Associations between aggressive behaviour scores and cardiovascular risk factors in childhood
Louise S, Warrington NM, McCaskie PA et al
Objective: To examine the influence of aggressive behaviour scores on cardiovascular disease (CVD) risk factors throughout childhood.
Methods: This study utilized cross-sectional and longitudinal data from the Western Australian Pregnancy Cohort (Raine) Study (n = 2900). Aggressive behaviour scores were derived from the Child Behavior Checklist/4–18(CBCL), Youth Self-Report/11–18 (YSR) and Teacher Report Form/6–18 (TRF). CVD risk factors included body mass index (BMI), blood pressure, fasting lipids and homeostasis model of insulin resistance (HOMA-IR).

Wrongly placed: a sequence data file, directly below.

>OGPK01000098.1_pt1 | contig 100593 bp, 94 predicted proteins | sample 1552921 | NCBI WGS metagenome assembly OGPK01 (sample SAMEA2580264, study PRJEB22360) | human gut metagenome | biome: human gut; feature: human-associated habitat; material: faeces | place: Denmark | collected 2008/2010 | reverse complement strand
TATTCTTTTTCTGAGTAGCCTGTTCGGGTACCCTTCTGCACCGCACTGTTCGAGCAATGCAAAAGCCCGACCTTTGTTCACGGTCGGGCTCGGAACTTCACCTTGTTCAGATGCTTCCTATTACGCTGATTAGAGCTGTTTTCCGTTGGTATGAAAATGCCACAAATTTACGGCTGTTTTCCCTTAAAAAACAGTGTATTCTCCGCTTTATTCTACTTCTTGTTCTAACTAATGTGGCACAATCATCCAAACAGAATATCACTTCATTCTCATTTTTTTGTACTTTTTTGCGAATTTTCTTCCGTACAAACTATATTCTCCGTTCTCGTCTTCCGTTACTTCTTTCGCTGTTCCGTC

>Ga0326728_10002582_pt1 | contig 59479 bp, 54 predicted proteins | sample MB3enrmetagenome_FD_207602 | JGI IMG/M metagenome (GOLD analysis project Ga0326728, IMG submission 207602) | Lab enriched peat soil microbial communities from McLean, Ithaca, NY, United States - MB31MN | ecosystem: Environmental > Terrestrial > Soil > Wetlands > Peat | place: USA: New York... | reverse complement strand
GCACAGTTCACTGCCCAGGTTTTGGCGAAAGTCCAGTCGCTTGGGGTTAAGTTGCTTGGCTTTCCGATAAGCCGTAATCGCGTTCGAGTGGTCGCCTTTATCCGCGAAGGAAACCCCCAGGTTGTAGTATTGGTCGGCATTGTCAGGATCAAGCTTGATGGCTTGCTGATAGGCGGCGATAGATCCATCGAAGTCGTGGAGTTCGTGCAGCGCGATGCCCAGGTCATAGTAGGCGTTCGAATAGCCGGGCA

Results: Girls with higher aggressive behaviour scores had higher BMI from 10 years of age (P ≤ 0.001), higher BMI trajectories throughout childhood (P = 0.0003) and at 14 years higher HOMA-IR (P = 0.008). At the 14-year survey, this equated to a difference of 1.7 kg/m2 in the predicted BMI between the extreme CBCL scores in girls (top 5% (CBCL ≥ 17) vs. CBCL score = 0). Boys with higher aggressive behaviour scores had higher BMI at 5 years (P = 0.002), lower diastolic pressure at 14 years (P = 0.002) and lower systolic blood pressure trajectories throughout childhood (P = 0.016).
Conclusion: Aggressive behaviour influences BMI from early childhood in girls but not boys. If this association is causal, childhood offers the opportunity for early behavioural intervention for obesity prevention.
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